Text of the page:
Aztec Theatre More than Moviehouse; It's an Event
By Greg Fieg
Before the turn of the 20th Century it had been a high cathedral, officious hall of government or great university that had been used to make an architectural statement about the identity and character of a great city. But by the Roaring '20s, it was ostentatious theme theaters that best projected a metropolitan image of a community's living standard, growth, culture and opulence.
San Antonio's entry into the palatial theme-moviehouse craze of three-quarters-of-a-century ago was the dazzling Aztec Theatre - an ornately gold-leafed, whimsical showplace with a near-3,000-seat house, 100-piece orchestra pit and 300-foot procenium. As crown jewel of the Southwest, the theater staked a bold claim to parity with the fabulous Egyptian Theatre in Los Angeles, Grauman's Chinese in Hollywood, Proctor's in New York's Capital District and even the magnificent Roxy on Broadway.
It boasted not only three-dimensional Aztec images, but recreations of Mayan, Toltec, Olmec and other ancient Central American architecture. Its centerpiece was a handcrafted, two-story chandelier with 278 lights and estimated to weigh up to two tons.
Patrons dressed as if they were going to church when the Aztec opened at N. St. Mary's and Commerce streets on June 4, 1926, with 3,000 people turned away after the house filled to standing room only. It was a place to go to not only to see in, but to go in and be seen. Those lucky enough to be admitted were entertained by the feature motion picture of the evening, "Other Women's Husbands" starring Monte Blue, plus live vaudevillian performers, singing soloists and 16 dancers in Aztec costume.
The historic theater, last of six that once stood downtown, fell on hard times in later years. In what amounted to something like sacrilege it was ultimately divided into a three-screen complex in the '70s. It was on the verge of demolition when it was saved by the San Antonio Conservation Society in 1988, then turned over to Aztec on the River, Inc., 10 years later. The firm has overseen a restoration that has taken the better part of a decade since its conception, and the theater (www.aztecontheriver.com), now can be recognized with the Riverwalk, Hemisfair Plaza and even the Alamo as a key attraction in San Antonio's greater commercial district.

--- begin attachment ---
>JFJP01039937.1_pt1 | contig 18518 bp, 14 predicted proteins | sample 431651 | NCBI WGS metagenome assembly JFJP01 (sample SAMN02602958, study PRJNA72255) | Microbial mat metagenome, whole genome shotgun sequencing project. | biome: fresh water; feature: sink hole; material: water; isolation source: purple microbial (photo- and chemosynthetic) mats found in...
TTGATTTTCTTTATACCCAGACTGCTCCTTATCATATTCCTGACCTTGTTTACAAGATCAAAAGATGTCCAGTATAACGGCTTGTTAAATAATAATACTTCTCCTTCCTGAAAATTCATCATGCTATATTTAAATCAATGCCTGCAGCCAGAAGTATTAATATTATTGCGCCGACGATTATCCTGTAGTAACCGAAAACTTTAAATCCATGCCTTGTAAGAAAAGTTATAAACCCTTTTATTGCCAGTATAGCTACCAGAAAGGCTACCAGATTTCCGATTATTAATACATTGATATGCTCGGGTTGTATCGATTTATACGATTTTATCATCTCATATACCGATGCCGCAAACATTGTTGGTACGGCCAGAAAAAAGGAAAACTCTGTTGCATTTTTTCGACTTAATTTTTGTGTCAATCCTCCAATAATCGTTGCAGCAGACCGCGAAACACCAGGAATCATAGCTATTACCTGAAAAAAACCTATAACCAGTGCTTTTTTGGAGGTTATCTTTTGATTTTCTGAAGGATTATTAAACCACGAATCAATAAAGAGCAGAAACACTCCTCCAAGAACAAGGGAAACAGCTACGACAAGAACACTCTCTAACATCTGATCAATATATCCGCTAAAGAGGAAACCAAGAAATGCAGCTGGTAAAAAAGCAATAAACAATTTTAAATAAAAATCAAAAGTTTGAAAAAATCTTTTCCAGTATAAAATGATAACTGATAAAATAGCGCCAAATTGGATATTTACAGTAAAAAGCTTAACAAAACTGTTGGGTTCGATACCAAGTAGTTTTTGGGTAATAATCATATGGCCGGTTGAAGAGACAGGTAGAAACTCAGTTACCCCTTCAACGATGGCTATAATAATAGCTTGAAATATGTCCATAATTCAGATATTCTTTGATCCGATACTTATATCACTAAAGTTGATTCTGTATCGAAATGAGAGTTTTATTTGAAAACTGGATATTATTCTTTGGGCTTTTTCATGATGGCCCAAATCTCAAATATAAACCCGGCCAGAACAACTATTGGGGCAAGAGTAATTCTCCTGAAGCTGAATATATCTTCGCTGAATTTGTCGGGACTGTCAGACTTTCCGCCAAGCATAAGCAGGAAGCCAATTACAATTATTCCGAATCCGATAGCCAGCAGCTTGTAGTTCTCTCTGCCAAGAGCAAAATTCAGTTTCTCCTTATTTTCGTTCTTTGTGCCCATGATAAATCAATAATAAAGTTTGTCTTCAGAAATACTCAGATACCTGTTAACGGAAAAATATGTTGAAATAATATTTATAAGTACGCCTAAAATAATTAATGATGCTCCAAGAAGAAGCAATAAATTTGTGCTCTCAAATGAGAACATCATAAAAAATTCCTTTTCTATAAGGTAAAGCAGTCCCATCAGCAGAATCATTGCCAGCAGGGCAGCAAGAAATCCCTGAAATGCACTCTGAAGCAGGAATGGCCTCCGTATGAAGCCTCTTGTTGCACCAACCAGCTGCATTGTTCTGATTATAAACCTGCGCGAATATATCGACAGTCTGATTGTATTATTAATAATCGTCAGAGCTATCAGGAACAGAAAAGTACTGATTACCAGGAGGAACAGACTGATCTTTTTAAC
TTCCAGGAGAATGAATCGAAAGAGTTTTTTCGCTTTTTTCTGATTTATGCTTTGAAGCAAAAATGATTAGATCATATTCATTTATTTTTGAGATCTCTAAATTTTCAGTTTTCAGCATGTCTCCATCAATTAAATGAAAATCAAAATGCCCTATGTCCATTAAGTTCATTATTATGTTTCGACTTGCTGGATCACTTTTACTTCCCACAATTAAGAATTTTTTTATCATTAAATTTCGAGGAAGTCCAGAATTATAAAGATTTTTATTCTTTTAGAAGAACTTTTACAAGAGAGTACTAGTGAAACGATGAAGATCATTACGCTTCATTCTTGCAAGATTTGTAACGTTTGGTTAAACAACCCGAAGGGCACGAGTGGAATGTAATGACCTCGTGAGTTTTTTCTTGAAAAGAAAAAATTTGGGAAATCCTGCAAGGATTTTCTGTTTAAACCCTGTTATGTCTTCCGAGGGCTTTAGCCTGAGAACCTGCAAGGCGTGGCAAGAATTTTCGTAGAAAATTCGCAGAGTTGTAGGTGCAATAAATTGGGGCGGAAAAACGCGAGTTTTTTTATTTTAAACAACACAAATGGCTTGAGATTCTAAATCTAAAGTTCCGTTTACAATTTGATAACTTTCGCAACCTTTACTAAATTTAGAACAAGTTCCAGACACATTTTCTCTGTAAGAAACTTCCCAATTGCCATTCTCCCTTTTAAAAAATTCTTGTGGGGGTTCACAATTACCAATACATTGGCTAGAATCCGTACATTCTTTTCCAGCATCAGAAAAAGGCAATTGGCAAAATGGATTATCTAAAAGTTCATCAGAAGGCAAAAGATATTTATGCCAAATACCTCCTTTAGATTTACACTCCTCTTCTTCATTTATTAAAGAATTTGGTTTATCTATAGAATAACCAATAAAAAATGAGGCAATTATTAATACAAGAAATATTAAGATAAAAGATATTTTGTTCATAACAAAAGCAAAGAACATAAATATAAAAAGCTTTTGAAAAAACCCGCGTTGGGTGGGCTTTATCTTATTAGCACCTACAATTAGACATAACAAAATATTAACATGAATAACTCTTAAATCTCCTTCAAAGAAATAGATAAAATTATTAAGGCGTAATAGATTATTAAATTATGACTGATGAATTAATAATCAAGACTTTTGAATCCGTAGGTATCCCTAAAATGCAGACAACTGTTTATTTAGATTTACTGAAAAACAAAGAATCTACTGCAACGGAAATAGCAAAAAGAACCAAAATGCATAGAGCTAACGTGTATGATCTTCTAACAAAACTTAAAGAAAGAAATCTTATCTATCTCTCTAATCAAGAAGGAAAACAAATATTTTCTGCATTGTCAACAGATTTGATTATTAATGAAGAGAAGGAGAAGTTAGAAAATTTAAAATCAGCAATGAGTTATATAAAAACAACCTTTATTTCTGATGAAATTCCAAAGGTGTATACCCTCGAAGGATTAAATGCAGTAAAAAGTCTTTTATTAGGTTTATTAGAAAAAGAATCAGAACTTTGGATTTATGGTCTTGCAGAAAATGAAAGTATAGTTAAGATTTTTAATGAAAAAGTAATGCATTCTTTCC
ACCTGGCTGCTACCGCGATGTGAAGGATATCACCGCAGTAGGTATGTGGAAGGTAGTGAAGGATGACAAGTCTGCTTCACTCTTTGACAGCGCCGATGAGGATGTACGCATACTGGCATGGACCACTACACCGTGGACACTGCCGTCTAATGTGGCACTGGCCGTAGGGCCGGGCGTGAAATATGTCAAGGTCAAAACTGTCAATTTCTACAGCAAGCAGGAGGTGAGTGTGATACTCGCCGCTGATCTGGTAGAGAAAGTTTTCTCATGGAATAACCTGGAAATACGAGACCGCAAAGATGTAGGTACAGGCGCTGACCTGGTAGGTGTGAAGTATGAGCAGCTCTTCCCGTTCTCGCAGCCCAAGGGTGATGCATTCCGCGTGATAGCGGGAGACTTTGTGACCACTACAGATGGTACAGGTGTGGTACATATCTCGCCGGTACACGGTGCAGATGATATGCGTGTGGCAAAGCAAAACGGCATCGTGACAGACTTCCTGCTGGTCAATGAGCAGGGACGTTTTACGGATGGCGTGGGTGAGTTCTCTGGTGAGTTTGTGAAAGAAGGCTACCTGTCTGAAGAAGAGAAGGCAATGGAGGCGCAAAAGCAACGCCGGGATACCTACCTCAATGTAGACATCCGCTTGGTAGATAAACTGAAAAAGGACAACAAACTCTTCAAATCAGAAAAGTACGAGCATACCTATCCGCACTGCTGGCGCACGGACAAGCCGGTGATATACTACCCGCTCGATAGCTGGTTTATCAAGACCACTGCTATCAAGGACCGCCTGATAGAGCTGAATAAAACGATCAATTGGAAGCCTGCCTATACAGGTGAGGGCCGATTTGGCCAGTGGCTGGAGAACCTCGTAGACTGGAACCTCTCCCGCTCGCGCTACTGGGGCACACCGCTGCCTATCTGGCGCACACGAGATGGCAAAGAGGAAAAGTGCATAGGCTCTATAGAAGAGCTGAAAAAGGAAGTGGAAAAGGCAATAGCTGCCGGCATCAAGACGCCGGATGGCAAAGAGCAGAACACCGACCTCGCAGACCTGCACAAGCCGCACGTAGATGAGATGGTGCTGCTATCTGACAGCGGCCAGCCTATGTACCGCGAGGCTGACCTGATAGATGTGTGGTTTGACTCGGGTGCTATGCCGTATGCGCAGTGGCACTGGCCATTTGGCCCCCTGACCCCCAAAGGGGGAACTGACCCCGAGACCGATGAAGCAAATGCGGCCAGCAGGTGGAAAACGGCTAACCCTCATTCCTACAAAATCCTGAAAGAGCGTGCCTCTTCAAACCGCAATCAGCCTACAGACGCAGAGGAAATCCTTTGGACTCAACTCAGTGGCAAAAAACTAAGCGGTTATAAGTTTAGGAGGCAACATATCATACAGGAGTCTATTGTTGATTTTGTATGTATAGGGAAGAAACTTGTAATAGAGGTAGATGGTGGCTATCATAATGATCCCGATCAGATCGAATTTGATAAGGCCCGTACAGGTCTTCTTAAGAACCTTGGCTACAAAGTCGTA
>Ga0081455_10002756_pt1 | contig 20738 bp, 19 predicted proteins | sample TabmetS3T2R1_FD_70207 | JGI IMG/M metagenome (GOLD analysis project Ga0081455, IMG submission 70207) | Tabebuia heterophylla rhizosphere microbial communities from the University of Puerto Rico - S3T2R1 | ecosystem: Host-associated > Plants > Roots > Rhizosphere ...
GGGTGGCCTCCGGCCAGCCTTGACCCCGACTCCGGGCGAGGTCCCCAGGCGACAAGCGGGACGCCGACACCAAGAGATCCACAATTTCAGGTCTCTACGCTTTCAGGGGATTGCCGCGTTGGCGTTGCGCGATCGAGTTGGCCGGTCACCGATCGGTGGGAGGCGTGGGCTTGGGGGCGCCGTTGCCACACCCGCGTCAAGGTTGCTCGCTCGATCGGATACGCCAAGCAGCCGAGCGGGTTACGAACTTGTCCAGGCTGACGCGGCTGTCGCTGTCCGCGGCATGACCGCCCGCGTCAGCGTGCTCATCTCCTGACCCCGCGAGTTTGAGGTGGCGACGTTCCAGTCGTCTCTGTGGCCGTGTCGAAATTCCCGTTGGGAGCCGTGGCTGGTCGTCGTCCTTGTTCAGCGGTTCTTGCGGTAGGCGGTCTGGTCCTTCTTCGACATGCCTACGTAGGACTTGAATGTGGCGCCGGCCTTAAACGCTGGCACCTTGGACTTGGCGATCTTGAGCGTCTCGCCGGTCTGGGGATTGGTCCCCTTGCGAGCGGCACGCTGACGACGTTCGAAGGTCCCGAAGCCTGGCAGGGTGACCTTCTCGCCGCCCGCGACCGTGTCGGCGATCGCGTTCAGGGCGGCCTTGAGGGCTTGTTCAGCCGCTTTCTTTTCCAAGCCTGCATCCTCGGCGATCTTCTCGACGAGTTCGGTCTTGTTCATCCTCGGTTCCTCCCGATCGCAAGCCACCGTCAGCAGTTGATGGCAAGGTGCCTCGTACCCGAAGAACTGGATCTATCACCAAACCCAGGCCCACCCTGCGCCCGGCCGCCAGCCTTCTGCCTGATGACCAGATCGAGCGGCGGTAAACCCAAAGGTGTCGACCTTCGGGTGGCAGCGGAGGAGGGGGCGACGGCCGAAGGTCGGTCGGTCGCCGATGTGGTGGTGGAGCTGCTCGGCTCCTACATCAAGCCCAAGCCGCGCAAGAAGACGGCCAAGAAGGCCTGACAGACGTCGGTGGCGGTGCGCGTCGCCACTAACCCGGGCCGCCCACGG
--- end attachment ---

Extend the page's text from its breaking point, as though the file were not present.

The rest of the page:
Listed on the National Register of Historic Places, the building has been painstakingly brought back to life in accordance with the standards of its period. Its "Mighty Wurlitzer" organ, like a one-piece orchestra, can produce the sound of train whistles, telephone rings, doorbells, auto engines, sirens, horse whinnies, bird chirps and even smashing crockery along with mood music that accompanies old silent movie clips playing daily. To sit within a few feet of the Wurlitzer's towering, throaty pipes is not so much a listening experience as an immersion in sound. The 1,700-pipe instrument, rebuilt from original organs from the old Senate Theatre in Detroit and the Paramount in Boston, completes with unmistakable authenticity a replication of the black-and-white motion picture viewing experience of the silent era.
But that experience has also been modernized with large format, color presentations of such travelogue-style documentaries as "Mystery of the Maya," and "Journey Into Amazing Caves." A special-effects show by Science North Enterprises of Ontario, Canada, takes place in the lobby, blending artifacts, special effects, light, sound, video and celluloid for a unique, riveting, visual display.
The street entrance features a precise restoration of the original box office. At the River Walk entrance, patrons can relax at the Cactus Mexican Grill & Margarita Bar, then stop by the gift shop for souvenirs and authentic Mexican crafts.
The lobby show, as big an event as any the theater presents, is free. For more information, including ticket prices, visit the Aztec Web site.
Editor's Note: Since this piece was originally written, the Aztec Theater has undergone more renovations and been closed for periods of time; check the Web site or call ahead if planning a visit. Also, the fare offered at the theater has swung more toward live performances and plays.
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